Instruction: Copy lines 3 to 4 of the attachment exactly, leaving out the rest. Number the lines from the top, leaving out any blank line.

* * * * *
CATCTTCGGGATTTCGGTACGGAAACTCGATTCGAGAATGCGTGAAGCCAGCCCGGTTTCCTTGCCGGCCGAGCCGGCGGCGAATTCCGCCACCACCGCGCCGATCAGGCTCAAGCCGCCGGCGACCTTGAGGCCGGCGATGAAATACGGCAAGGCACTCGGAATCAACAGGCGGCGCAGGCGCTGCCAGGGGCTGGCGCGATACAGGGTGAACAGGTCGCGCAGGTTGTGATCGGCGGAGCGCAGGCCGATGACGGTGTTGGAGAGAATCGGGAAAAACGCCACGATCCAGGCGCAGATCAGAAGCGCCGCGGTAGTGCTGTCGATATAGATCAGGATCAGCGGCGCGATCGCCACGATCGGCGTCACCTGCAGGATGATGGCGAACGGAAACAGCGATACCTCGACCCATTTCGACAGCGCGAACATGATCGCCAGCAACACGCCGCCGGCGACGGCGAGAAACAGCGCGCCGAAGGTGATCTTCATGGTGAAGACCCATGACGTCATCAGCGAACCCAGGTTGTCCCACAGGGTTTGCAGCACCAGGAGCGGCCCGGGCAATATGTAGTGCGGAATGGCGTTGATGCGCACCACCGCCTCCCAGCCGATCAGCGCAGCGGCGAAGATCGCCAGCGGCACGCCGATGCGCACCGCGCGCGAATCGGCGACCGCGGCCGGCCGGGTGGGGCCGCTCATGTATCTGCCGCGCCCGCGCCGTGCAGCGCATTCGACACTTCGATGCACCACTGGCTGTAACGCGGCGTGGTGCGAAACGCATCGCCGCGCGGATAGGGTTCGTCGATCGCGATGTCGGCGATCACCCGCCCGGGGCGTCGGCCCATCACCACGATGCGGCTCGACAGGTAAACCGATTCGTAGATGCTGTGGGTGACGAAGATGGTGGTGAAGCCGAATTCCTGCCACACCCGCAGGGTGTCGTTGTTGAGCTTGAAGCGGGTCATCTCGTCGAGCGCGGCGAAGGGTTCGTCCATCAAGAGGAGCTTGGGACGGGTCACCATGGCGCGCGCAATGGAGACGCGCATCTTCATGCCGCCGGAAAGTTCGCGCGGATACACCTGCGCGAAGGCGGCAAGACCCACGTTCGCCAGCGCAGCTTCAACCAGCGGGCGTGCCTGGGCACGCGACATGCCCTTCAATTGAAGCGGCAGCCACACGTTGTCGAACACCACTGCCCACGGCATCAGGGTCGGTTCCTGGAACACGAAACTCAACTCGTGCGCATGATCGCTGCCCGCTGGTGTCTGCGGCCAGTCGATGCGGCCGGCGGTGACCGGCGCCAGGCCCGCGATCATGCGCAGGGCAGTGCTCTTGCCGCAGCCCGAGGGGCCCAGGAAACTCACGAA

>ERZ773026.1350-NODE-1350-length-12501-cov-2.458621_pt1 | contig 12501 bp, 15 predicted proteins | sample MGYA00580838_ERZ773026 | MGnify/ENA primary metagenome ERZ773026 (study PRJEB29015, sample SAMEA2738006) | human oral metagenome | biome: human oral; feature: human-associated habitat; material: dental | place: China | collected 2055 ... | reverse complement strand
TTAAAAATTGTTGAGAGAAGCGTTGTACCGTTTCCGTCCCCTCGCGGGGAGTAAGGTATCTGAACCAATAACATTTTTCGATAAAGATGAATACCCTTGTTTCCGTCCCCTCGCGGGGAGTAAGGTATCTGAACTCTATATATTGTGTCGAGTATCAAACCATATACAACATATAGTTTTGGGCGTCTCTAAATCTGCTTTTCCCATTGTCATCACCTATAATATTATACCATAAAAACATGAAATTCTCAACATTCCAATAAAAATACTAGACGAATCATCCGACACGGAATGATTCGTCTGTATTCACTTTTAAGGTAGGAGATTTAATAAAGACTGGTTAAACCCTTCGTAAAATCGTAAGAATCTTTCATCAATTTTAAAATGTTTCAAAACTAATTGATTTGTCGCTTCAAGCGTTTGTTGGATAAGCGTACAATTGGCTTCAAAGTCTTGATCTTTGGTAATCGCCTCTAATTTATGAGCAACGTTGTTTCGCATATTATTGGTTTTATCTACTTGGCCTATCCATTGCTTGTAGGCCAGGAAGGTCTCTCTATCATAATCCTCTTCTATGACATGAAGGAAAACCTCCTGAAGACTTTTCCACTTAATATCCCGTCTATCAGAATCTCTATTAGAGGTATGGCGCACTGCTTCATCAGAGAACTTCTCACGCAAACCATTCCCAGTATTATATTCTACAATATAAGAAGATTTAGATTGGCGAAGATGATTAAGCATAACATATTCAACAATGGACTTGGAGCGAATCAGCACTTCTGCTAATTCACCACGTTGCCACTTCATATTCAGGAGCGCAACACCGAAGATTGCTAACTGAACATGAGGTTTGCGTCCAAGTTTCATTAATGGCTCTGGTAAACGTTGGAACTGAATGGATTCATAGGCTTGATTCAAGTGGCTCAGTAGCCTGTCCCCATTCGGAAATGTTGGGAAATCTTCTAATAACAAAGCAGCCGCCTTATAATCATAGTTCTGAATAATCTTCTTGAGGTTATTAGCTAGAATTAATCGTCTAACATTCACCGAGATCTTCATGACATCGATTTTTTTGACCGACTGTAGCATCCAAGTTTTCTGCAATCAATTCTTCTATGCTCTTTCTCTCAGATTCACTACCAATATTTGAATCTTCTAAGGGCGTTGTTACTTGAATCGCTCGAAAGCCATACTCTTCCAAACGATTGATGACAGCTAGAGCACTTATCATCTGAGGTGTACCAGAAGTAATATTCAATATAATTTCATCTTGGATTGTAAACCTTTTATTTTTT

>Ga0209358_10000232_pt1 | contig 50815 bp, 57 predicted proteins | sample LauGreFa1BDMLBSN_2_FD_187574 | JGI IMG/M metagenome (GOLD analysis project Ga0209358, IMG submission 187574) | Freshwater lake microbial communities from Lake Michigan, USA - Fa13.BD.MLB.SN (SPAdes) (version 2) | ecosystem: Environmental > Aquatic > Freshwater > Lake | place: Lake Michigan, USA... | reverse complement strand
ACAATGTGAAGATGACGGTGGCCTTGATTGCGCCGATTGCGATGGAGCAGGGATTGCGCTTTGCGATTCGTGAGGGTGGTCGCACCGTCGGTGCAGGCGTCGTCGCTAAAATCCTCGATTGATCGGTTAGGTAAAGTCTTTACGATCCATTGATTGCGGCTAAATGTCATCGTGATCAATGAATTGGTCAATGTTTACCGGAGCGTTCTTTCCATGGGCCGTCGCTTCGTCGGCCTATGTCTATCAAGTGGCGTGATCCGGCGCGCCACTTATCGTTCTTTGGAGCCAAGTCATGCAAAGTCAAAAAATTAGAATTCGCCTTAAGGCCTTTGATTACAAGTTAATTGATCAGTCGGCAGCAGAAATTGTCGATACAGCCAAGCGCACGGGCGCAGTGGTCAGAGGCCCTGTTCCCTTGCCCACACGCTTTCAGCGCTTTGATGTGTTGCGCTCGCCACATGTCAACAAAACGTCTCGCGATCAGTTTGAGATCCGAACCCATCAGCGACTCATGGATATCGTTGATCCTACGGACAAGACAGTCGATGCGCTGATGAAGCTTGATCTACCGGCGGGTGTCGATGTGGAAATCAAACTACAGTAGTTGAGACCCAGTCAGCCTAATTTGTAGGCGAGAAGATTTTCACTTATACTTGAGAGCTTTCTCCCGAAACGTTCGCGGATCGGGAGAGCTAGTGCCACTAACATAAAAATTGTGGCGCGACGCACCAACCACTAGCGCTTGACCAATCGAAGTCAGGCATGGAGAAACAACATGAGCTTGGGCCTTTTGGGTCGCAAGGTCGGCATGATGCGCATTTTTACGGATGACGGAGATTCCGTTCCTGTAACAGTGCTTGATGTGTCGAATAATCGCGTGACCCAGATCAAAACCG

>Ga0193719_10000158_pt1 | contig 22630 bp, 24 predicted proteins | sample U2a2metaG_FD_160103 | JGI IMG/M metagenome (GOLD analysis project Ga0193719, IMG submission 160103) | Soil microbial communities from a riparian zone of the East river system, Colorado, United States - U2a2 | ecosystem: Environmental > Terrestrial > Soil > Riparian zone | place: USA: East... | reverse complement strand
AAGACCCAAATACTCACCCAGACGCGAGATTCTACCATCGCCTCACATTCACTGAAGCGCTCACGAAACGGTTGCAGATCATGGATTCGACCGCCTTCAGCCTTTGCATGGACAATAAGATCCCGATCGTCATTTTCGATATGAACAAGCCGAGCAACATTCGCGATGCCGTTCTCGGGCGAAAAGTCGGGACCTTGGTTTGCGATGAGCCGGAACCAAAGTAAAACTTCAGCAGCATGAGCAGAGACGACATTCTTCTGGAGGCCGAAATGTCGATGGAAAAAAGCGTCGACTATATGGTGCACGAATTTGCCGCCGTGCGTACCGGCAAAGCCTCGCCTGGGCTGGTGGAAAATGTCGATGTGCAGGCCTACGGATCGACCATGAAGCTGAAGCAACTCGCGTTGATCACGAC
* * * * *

TTAAAAATTGTTGAGAGAAGCGTTGTACCGTTTCCGTCCCCTCGCGGGGAGTAAGGTATCTGAACCAATAACATTTTTCGATAAAGATGAATACCCTTGTTTCCGTCCCCTCGCGGGGAGTAAGGTATCTGAACTCTATATATTGTGTCGAGTATCAAACCATATACAACATATAGTTTTGGGCGTCTCTAAATCTGCTTTTCCCATTGTCATCACCTATAATATTATACCATAAAAACATGAAATTCTCAACATTCCAATAAAAATACTAGACGAATCATCCGACACGGAATGATTCGTCTGTATTCACTTTTAAGGTAGGAGATTTAATAAAGACTGGTTAAACCCTTCGTAAAATCGTAAGAATCTTTCATCAATTTTAAAATGTTTCAAAACTAATTGATTTGTCGCTTCAAGCGTTTGTTGGATAAGCGTACAATTGGCTTCAAAGTCTTGATCTTTGGTAATCGCCTCTAATTTATGAGCAACGTTGTTTCGCATATTATTGGTTTTATCTACTTGGCCTATCCATTGCTTGTAGGCCAGGAAGGTCTCTCTATCATAATCCTCTTCTATGACATGAAGGAAAACCTCCTGAAGACTTTTCCACTTAATATCCCGTCTATCAGAATCTCTATTAGAGGTATGGCGCACTGCTTCATCAGAGAACTTCTCACGCAAACCATTCCCAGTATTATATTCTACAATATAAGAAGATTTAGATTGGCGAAGATGATTAAGCATAACATATTCAACAATGGACTTGGAGCGAATCAGCACTTCTGCTAATTCACCACGTTGCCACTTCATATTCAGGAGCGCAACACCGAAGATTGCTAACTGAACATGAGGTTTGCGTCCAAGTTTCATTAATGGCTCTGGTAAACGTTGGAACTGAATGGATTCATAGGCTTGATTCAAGTGGCTCAGTAGCCTGTCCCCATTCGGAAATGTTGGGAAATCTTCTAATAACAAAGCAGCCGCCTTATAATCATAGTTCTGAATAATCTTCTTGAGGTTATTAGCTAGAATTAATCGTCTAACATTCACCGAGATCTTCATGACATCGATTTTTTTGACCGACTGTAGCATCCAAGTTTTCTGCAATCAATTCTTCTATGCTCTTTCTCTCAGATTCACTACCAATATTTGAATCTTCTAAGGGCGTTGTTACTTGAATCGCTCGAAAGCCATACTCTTCCAAACGATTGATGACAGCTAGAGCACTTATCATCTGAGGTGTACCAGAAGTAATATTCAATATAATTTCATCTTGGATTGTAAACCTTTTATTTTTT

>Ga0209358_10000232_pt1 | contig 50815 bp, 57 predicted proteins | sample LauGreFa1BDMLBSN_2_FD_187574 | JGI IMG/M metagenome (GOLD analysis project Ga0209358, IMG submission 187574) | Freshwater lake microbial communities from Lake Michigan, USA - Fa13.BD.MLB.SN (SPAdes) (version 2) | ecosystem: Environmental > Aquatic > Freshwater > Lake | place: Lake Michigan, USA... | reverse complement strand